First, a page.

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Saturday, June 21, 2008

How Bobby's Wheels Came Off

Posted By on Sat, Jun 21, 2008 at 8:14 PM

Yeah, I know the legislative pay raises have been beaten to death, but I just had to say one more thing about how Jindal mishandled the whole thing, because it says something about the bigger picture of how he deals (or fails to deal effectively) with the Legislature.

The jam he’s in right now was completely and utterly avoidable — if he only understood legislative politics, which is another way of saying, “if he only knew how to be a governor.”

Lots of people have been impressed by Jindal’s IQ and resume, but as we all know by now, there are lots of different ways to be intelligent — and unintelligent. Over the past 35 years, I’ve encountered a ton of politicians who didn’t qualify for MENSA but who clearly understood and mastered the nuances of Louisiana politics. And then there were those (Edwin Edwards, e.g.) who were smart in LOTS of ways.

Speaking of EWE, he comes to mind in regards to the Jindal-lege pay raise flap because he’s the perfect example of a guy who knew how to be governor the day he took his first oath of office. On the other end of the political spectrum, Mike Foster was another example, although he didn’t have quite the political skill set that EWE had (who does?). It’s probably no coincidence that both Edwards and Foster spent time in the Louisiana Senate before becoming governor.

Which brings us back to Jindal. He has been roundly criticized for being too detached from the legislative process, too “above it all.” Legislators, particularly when they’re in session, are kinda like Labrador retrievers. If you’re into the breed, you know that they can be lovable and rambunctious all at once, but no matter what, they require lots of attention. They demand it. Edwards and, to a lesser extent, Foster, understood that very well.

By way of “attention,” I don’t necessarily mean stroking. Sometimes they do need that, of course, but other times they need to get their asses kicked, or invited over for lunch, or just noticed — as when a governor will show up in committee to testify for or against a particular bill. Above all, they should never be ignored.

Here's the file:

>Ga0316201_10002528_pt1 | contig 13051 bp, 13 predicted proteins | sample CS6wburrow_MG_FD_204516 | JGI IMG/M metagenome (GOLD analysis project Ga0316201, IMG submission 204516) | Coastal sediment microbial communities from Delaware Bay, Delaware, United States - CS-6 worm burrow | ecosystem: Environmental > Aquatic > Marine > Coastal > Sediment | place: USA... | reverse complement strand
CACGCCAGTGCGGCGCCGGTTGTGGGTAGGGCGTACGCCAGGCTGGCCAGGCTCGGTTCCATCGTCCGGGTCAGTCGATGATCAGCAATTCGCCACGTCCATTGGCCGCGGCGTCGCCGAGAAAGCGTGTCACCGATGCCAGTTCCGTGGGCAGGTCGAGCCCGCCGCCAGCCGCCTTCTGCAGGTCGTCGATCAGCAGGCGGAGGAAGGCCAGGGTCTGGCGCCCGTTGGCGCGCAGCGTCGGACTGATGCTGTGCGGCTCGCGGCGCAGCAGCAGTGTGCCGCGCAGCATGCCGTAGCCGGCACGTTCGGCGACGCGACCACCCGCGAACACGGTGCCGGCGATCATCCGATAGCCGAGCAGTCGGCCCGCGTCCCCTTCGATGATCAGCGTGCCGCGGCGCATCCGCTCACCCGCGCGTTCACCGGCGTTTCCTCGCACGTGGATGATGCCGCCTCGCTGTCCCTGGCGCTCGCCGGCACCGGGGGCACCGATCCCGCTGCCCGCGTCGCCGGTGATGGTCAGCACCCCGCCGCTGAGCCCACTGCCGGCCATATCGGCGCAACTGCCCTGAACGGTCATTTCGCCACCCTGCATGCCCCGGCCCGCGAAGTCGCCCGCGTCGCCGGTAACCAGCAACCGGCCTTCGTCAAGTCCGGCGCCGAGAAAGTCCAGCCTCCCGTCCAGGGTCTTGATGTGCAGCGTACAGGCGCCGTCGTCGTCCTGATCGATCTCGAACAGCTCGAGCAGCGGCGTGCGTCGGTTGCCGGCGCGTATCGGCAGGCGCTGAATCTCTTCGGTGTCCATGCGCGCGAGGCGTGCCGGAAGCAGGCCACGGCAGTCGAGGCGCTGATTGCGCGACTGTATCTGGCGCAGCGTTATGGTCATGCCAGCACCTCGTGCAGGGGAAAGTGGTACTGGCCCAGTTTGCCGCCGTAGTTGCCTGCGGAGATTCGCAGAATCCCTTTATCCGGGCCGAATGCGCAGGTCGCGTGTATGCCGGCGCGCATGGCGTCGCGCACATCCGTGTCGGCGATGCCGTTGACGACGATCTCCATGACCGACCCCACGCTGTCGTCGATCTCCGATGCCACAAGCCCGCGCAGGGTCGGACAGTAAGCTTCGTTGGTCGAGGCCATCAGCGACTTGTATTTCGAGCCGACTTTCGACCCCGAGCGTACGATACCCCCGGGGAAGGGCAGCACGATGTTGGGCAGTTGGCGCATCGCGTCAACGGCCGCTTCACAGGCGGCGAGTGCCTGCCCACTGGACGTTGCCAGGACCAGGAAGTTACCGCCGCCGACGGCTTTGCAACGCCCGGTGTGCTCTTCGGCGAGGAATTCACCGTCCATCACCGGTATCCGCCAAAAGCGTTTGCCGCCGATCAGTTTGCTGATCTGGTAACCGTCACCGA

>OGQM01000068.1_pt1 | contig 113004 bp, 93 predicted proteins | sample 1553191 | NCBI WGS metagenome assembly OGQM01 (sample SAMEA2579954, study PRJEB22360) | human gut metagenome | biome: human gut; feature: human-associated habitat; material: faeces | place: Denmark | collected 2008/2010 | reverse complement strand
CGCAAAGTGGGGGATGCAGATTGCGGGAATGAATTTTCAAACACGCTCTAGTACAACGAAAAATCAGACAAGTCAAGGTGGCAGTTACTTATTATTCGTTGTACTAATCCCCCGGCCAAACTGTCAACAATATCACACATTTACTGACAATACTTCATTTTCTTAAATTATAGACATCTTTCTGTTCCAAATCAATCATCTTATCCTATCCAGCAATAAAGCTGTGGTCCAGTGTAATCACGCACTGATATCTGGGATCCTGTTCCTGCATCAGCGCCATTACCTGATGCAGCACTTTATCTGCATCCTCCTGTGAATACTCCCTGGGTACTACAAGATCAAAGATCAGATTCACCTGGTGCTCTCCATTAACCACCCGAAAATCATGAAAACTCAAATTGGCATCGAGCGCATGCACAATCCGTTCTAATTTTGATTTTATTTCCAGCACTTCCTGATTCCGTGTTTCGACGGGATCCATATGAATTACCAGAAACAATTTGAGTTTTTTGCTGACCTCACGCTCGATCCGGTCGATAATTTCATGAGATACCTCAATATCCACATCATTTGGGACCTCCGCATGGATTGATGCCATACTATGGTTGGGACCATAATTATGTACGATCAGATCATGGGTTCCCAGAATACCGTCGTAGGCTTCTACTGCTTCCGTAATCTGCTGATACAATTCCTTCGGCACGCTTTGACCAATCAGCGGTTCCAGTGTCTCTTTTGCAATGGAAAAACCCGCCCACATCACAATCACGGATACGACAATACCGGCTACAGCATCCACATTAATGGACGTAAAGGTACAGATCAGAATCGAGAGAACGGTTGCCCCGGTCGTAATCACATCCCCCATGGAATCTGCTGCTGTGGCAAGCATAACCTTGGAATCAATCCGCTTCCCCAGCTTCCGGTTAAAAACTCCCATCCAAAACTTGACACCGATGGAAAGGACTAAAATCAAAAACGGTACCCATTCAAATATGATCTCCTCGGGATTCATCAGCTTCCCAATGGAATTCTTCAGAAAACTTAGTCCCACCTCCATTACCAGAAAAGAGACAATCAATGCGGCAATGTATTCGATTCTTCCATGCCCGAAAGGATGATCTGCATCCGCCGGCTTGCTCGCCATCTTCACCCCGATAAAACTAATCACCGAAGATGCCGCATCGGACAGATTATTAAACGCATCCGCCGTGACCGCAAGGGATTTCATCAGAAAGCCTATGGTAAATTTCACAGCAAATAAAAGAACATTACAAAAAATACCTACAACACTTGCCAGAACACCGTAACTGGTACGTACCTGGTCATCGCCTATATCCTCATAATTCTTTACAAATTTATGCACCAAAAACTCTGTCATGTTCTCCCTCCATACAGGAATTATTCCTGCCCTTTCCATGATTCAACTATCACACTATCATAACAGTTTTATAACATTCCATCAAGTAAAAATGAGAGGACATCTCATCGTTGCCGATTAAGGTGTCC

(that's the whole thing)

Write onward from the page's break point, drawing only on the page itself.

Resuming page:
It’s not always obvious which approach is best at a particular time, except to someone as politically nuanced as, say, EWE. In Jindal’s case, he appears to be as clueless about legislative politics — and the delicate balance that’s required toward leges by a savvy governor — as Mayor Ray Nagin is to politics in general. (To Nagin’s credit, he has gotten better in the last year or so. He now makes regular trips to Baton Rouge to huddle with the N.O. delegation, and it has made a big difference in his relationships with some leges and in the success rate of the city’s agenda.)

Jindal appears to have adopted a “Potomac” approach to the governor’s office, in more ways than one. When he travels, for example, he goes with a HUGE motorcade of cops — almost as if, well, the vice president or even POTUS were being transported. And this was BEFORE Rush Limbaugh started hawking Jindal for Veep. It started the day after he took office, in fact. Another, more detrimental, example is Jindal’s approach to the Legislature. He treats his interactions with lawmakers as if he were the president rewarding his congressional allies by having them over to the Big House for a photo op and coffee, inviting them over in batches of six or ten or even 15 — and doing most if not all of the talking.

By contrast, EWE would have no more than six leges at a time, so that he could spend time talking with — and listening to — each one, making each lege feel special in the same way that Bill Clinton is said to make you feel as though you is the only person in the room when he talks to you. It’s the kind of thing we were supposed to learn as young adults (if not sooner) — being good listeners, validating others’ opinions, putting others first. In politics, with all its egos, people who take that approach tend to go far.